Pollution continues on the River Cut, a river in crisis

February 13, 2022 at 2:11 pm

Only a day after the Environment Agency were working on improvements to my local River Cut, I was driving past the club water, when I saw another member fishing and decided to stop for a chat, turning the van round to park in a layby at the top of the section, where outlet pipes flow out into the river. Pulling up, I could see across to the outlet and witnessed its water turn from clear to white in seconds, spilling over the sill at the weir to cloud the water. By the time that I reached the outlet, the whole river had changed colour.

On the sill was a lone roach flapping in distress, before lying still. I had called the Environment Agency on their Incident Line 0800 807060, which was answered immediately. Once the call was finished, I took the image above, by which time the rate of flow had slowed. The EA had contacted Thames Water, to send out a technician to test the water quality, who by the time he arrived four hours later, found the river to be clear with no sign of pollution. This had been the case the week before, when a club member spotted dead fish on the sill. They had been flushed through by pollution down inside the tunnel, then washed out onto the sill to die. These were river fish, roach and gudgeon. One roach was still alive, when the EA arrived. The water quality was tested and found to be up to standard, the coloured water having washed away.

There were over two dozen dead fish, which had been in top condition before they were killed.

These fish are a mystery, as there is no known stream inlet upstream of this point, although they could have entered through the overflow grille from the Mill Pond as fry, to grow on to become healthy adults in a deeper section of the pipework, like Ninja Turtles of the fish world.

In the past this was Downmill Brook, a natural stream that flowed from Swinley Forest above the small market town of Bracknell, then known for it’s brick making. Passing to the west of the town, the stream flowed through lakes at Southill Park, a stately home, then on to power a water mill, before entering the River Cut, named in the 1820’s when it was diverted to flow directly into the Thames at Bray, rather than meandering through meadows, where it caused annual flooding westward toward the town of Twyford, finally entering the Thames twenty miles upstream of Bray.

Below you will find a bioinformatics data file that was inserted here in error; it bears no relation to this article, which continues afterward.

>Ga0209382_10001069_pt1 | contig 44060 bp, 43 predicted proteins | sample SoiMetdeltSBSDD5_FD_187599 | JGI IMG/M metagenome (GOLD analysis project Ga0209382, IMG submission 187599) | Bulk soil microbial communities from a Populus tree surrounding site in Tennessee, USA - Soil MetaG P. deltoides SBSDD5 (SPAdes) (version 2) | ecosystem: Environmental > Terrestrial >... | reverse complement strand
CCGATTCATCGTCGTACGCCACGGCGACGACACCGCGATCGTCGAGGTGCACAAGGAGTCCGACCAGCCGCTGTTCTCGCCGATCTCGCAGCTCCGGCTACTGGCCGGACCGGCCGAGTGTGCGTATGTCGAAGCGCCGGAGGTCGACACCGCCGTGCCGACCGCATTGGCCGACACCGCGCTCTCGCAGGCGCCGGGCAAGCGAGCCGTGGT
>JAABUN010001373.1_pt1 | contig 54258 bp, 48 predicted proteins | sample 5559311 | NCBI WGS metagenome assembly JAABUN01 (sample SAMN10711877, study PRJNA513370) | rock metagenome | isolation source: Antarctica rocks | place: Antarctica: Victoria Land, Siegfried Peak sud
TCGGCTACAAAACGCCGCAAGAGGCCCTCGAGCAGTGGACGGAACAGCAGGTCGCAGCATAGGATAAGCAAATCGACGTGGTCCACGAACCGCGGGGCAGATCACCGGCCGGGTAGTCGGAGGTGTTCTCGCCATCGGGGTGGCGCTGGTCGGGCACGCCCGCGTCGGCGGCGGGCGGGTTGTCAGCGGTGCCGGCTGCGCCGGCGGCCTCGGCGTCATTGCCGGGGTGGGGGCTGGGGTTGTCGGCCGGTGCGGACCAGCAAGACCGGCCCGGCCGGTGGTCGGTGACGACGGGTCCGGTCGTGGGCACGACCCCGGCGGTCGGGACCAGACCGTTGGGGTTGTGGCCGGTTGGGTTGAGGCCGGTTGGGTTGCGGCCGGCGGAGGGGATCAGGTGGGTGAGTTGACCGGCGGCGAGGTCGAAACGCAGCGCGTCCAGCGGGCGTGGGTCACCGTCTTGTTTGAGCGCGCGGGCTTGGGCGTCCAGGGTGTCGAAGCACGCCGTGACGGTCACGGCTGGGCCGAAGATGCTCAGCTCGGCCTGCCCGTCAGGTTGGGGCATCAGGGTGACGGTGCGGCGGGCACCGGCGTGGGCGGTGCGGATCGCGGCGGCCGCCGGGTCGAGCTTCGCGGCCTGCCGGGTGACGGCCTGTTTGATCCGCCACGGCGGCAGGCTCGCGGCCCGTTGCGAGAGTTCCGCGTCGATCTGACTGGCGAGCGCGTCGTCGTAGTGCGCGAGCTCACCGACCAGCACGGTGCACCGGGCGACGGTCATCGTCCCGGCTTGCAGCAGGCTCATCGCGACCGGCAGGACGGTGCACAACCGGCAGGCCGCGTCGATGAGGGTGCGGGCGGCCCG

Bracknell became industrialised after the war, with  most of the streams that made up the Cut being culverted, as the once rural land was concreted over for houses and industrial estates, the rainwater drainage running directly into these hidden streams. Here lies the problem of the beleaguered Cut, an out of sight out of mind, out of mind attitude of many residents and business owners, is that it is far easier to pour old oil, and paint for instance, down the drains, than it is to take it to the council tip, which has imposed restrictions of access, requiring proof of a Bracknell address before applying online for a time and date to attend, usually a week after applying. Much easier to chuck it down a drain, when no one is looking.

Only a day after my my photo at the head of this post, a fellow club member took this image of the outlet of yet another industrial scale spillage into the Cut. No dead fish were seen this time.

In 2017 the Environment Agency recorded 13 serious pollution events on the River Cut, one of which, traced back to a company on the Western Industrial Estate, resulted in a total fish kill downstream of the same outlet. That company was never prosecuted, but advised of environmentally suitable disposal. The oily substance from that single event four years ago, still oozes from the mud along the banks of the Cut.

Having fished the river since moving to the town twelve years ago, I have enjoyed excellent fishing for roach and chub, despite it being overgrown and full of rubbish. Before the formation of the Braybrooke Community Nature and Fishing Club and a general clean up, one of the areas renowned for it’s chub was the Shopping Trolley Swim. Older locals speak of the 60s and 70s, when the river was a dumping ground, where if you had tried to fish, the men in white coats would have soon been by your side!

What of my friend Mick, who was fishing further downstream on the day I stopped for a chat? He had been catching some quality roach, until the river changed colour, then only a few small gudgeon, before packing up.

Mick’s swim

Thanks to the dedication of the local Environment Agency officers, who wish to see the Cut continue as a viable fishery for local people, they have made regular restocking of fish a priority, but how long their persistence can continue, will be a decision of higher management considering costs over returns. Annual testing of the river has rated the general water quality as moderate, while each test for chemicals has rated it with a Fail.